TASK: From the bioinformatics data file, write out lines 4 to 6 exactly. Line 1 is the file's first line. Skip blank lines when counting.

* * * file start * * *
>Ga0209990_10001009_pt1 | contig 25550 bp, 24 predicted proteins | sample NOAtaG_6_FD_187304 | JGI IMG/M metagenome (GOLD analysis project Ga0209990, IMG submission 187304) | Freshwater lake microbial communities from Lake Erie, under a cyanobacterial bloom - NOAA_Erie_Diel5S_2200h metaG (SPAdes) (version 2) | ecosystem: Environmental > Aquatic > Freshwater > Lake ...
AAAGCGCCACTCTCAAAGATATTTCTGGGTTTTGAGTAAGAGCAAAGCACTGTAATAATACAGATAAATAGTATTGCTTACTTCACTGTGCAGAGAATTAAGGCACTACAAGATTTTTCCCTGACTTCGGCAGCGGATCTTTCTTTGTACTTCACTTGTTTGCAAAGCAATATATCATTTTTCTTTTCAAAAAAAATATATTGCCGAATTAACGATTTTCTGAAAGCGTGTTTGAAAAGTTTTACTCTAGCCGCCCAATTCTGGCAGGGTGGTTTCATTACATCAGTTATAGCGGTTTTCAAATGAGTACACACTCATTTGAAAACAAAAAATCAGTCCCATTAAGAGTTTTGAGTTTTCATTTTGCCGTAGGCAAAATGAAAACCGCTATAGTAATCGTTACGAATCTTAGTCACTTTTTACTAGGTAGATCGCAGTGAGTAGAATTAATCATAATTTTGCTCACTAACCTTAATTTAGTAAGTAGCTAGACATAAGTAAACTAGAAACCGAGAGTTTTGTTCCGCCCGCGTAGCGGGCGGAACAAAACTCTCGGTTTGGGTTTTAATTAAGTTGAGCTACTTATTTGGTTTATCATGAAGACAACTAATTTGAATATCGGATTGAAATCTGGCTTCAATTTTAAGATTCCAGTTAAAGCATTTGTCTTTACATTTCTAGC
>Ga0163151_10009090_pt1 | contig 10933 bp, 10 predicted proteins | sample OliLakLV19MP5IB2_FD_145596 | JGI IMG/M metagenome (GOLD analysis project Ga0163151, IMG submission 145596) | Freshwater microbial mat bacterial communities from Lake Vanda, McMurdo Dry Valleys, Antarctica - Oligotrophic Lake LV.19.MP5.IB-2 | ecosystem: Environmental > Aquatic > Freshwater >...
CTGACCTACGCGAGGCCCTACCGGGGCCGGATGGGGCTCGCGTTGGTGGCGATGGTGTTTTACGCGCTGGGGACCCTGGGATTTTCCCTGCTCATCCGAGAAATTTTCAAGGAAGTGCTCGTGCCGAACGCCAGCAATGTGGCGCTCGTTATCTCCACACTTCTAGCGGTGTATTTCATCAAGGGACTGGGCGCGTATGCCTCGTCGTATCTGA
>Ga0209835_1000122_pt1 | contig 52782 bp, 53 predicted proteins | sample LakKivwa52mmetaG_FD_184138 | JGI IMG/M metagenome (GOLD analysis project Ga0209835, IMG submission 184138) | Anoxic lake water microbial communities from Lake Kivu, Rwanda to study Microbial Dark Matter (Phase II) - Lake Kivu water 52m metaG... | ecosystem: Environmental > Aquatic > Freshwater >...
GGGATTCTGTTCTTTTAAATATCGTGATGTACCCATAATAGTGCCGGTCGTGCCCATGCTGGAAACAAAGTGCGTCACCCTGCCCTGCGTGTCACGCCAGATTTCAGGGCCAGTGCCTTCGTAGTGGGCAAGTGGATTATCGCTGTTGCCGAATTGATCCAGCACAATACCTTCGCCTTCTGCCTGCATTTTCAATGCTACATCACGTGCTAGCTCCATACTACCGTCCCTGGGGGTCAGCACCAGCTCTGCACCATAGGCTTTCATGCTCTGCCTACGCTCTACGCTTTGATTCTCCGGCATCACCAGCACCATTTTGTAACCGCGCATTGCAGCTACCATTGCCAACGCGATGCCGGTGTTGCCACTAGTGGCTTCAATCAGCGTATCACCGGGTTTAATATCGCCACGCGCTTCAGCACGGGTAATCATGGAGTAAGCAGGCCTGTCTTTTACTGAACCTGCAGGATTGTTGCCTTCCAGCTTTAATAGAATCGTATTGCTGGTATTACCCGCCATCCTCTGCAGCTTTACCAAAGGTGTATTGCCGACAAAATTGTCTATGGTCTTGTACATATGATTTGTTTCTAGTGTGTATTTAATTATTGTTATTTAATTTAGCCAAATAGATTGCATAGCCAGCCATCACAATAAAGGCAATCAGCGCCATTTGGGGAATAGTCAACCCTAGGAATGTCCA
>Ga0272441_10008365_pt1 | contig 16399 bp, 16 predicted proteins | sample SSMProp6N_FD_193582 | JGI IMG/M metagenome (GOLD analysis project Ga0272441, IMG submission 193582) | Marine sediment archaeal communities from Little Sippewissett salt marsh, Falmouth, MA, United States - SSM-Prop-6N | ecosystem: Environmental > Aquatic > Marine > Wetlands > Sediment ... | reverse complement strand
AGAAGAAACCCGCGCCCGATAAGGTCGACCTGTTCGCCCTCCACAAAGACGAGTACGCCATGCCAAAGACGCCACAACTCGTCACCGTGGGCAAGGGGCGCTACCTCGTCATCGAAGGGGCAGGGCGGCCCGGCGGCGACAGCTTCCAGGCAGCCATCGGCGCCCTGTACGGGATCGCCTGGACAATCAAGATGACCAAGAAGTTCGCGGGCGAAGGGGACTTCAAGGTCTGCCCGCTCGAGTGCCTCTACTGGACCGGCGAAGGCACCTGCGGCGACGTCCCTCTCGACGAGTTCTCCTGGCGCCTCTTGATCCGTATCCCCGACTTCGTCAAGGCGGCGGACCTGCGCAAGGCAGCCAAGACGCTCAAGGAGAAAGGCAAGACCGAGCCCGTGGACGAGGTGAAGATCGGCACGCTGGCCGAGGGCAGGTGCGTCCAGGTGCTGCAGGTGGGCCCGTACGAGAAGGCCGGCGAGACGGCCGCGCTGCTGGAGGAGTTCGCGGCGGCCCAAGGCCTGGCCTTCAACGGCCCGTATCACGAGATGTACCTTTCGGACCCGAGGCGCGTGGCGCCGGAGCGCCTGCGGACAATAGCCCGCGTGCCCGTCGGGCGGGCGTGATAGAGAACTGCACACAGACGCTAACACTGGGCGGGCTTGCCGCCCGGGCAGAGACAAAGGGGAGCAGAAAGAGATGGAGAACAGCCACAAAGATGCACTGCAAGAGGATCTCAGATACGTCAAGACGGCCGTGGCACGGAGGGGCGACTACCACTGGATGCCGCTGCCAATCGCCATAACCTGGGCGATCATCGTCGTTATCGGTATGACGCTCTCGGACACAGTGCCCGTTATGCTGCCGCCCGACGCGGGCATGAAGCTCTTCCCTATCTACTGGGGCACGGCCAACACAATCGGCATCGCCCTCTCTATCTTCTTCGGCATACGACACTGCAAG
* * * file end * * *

CTGACCTACGCGAGGCCCTACCGGGGCCGGATGGGGCTCGCGTTGGTGGCGATGGTGTTTTACGCGCTGGGGACCCTGGGATTTTCCCTGCTCATCCGAGAAATTTTCAAGGAAGTGCTCGTGCCGAACGCCAGCAATGTGGCGCTCGTTATCTCCACACTTCTAGCGGTGTATTTCATCAAGGGACTGGGCGCGTATGCCTCGTCGTATCTGA
>Ga0209835_1000122_pt1 | contig 52782 bp, 53 predicted proteins | sample LakKivwa52mmetaG_FD_184138 | JGI IMG/M metagenome (GOLD analysis project Ga0209835, IMG submission 184138) | Anoxic lake water microbial communities from Lake Kivu, Rwanda to study Microbial Dark Matter (Phase II) - Lake Kivu water 52m metaG... | ecosystem: Environmental > Aquatic > Freshwater >...
GGGATTCTGTTCTTTTAAATATCGTGATGTACCCATAATAGTGCCGGTCGTGCCCATGCTGGAAACAAAGTGCGTCACCCTGCCCTGCGTGTCACGCCAGATTTCAGGGCCAGTGCCTTCGTAGTGGGCAAGTGGATTATCGCTGTTGCCGAATTGATCCAGCACAATACCTTCGCCTTCTGCCTGCATTTTCAATGCTACATCACGTGCTAGCTCCATACTACCGTCCCTGGGGGTCAGCACCAGCTCTGCACCATAGGCTTTCATGCTCTGCCTACGCTCTACGCTTTGATTCTCCGGCATCACCAGCACCATTTTGTAACCGCGCATTGCAGCTACCATTGCCAACGCGATGCCGGTGTTGCCACTAGTGGCTTCAATCAGCGTATCACCGGGTTTAATATCGCCACGCGCTTCAGCACGGGTAATCATGGAGTAAGCAGGCCTGTCTTTTACTGAACCTGCAGGATTGTTGCCTTCCAGCTTTAATAGAATCGTATTGCTGGTATTACCCGCCATCCTCTGCAGCTTTACCAAAGGTGTATTGCCGACAAAATTGTCTATGGTCTTGTACATATGATTTGTTTCTAGTGTGTATTTAATTATTGTTATTTAATTTAGCCAAATAGATTGCATAGCCAGCCATCACAATAAAGGCAATCAGCGCCATTTGGGGAATAGTCAACCCTAGGAATGTCCA